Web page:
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Enjoy Some Yogurt During June, National Dairy Month

Have you noticed all the different kinds of yogurt in many grocery stores?
Enjoy Some Yogurt During June, National Dairy Month

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Some yogurt is labeled “Greek-style” while other brands are “custard-style,” “blended” or “whipped.” Some yogurt is found in ready-to-eat tubes and other yogurt is found in small cartons. Other yogurt package labels include the words “live and active cultures” or “probiotics.”

What does all of this mean?

  • Greek-style yogurt is thicker and creamier than regular yogurt because it is strained. It often is higher in protein, so it makes a satisfying snack.
  • Custard-style, blended or whipped are terms that refer to the texture of the yogurt. Custard-style yogurt is creamy, while blended yogurt usually has fruit pieces mixed in. Whipped yogurt is “airy” and light in texture.
  • “Live and active cultures” means that the yogurt contains “good bacteria” that give yogurt its usual texture and flavor.
  • Probiotics is another name for the live bacteria in yogurt and some other foods. Eating foods containing probiotics may have some health benefits.

Nutrient-rich Yogurt

Yogurt is an excellent source of calcium, potassium and protein. These nutrients help keep your bones and muscles strong. Some people who cannot digest lactose (natural milk sugar) can consume yogurt because the lactose has been broken  down by the cultures. Be sure to read the Nutrition Facts labels when selecting yogurt. Some types of yogurt are higher in  calories, fat and/or sweeteners.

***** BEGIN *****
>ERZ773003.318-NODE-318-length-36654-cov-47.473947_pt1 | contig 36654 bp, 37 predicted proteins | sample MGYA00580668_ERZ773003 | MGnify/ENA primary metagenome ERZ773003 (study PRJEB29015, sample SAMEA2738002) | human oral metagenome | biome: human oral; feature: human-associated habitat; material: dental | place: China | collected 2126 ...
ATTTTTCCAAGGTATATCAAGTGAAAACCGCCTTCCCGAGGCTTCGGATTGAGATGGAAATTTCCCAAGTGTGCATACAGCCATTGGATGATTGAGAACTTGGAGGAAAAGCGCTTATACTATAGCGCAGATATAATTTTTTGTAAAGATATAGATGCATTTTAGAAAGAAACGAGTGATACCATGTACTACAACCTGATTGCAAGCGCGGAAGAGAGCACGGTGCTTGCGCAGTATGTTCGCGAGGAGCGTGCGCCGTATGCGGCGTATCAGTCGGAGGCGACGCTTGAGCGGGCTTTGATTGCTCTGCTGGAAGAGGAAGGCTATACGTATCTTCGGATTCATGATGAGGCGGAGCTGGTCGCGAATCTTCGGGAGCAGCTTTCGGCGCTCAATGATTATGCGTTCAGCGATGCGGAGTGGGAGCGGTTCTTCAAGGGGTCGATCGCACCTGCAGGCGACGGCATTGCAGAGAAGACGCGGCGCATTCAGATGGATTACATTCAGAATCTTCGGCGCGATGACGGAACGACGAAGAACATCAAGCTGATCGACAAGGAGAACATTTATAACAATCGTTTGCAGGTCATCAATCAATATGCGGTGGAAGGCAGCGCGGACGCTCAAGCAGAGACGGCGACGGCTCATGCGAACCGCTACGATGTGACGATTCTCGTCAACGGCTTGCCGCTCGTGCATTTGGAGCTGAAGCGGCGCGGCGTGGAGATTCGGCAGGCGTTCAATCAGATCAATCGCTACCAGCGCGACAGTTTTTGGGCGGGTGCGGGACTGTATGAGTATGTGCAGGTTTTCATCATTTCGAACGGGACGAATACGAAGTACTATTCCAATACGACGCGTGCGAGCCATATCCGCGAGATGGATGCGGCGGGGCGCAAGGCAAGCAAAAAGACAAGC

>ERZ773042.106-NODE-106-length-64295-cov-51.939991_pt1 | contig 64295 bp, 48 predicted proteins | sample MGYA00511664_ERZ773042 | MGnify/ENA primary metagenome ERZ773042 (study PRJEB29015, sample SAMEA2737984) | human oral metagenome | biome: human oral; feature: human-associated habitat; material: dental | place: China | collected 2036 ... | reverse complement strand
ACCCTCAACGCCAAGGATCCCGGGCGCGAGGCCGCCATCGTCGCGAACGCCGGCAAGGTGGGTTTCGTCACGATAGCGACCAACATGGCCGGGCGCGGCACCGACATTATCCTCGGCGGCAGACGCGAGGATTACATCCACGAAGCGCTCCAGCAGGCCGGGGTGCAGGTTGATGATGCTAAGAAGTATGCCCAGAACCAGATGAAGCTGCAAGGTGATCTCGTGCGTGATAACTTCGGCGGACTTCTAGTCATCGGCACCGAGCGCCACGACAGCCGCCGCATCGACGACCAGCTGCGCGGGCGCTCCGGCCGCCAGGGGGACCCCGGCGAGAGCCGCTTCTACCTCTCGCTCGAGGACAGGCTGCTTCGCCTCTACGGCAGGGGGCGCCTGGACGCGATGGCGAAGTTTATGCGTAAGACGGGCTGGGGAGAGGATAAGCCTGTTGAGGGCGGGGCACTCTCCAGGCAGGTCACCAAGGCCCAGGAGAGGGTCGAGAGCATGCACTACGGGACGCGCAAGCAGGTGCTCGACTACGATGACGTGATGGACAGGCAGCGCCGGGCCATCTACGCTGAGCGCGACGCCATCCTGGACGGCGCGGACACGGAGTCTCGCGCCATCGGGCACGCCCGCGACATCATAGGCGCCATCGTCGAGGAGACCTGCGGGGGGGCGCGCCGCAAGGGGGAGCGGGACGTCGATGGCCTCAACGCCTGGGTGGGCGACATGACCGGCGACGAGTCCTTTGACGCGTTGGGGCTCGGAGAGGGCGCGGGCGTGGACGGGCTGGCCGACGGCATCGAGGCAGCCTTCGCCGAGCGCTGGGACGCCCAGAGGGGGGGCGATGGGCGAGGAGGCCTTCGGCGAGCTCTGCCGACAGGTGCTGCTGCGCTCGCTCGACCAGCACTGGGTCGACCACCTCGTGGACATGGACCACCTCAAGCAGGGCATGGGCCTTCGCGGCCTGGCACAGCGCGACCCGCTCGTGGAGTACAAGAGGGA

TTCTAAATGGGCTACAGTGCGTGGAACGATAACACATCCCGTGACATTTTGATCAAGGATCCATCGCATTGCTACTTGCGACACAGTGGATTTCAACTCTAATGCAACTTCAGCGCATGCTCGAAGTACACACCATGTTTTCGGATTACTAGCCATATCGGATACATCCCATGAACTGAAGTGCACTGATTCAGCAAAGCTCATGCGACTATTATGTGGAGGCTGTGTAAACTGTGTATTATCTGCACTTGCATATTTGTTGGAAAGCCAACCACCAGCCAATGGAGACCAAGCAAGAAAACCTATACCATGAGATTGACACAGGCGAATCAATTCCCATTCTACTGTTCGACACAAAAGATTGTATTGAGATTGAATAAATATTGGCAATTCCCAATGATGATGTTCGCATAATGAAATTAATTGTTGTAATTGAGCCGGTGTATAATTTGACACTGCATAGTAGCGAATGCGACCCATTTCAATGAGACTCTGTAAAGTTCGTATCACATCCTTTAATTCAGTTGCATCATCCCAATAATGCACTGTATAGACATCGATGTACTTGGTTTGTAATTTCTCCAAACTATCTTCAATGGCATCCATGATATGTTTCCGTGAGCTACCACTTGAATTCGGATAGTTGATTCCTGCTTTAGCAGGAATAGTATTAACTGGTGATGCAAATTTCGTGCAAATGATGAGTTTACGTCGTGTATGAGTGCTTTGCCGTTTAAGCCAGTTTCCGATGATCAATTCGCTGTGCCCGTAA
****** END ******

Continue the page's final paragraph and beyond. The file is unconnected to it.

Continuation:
Tip: Cut fat and calories using plain, nonfat Greek-style or regular yogurt in place of sour cream or mayonnaise in veggie dip  recipes or as a topping on baked potatoes.

Keep Yogurt and Other Dairy Foods Cold

To maintain quality and safety, store yogurt in your refrigerator at 40 degrees or below. You can freeze the tubes of yogurt for a kid-friendly snack.

Save Some Money

Sometimes buying larger-sized containers or store-brand yogurt can save you money. Be sure to compare the unit cost  (price per ounce). Often you can find this information at the front of the cooler, or you can calculate it yourself. Bringing a  small calculator to the grocery store can help you spot bargains!

Julie Garden-Robinson, Food and Nutrition Specialist, NDSU Extension Service

Featured in Food Wise June 2013 newsletter (PDF)

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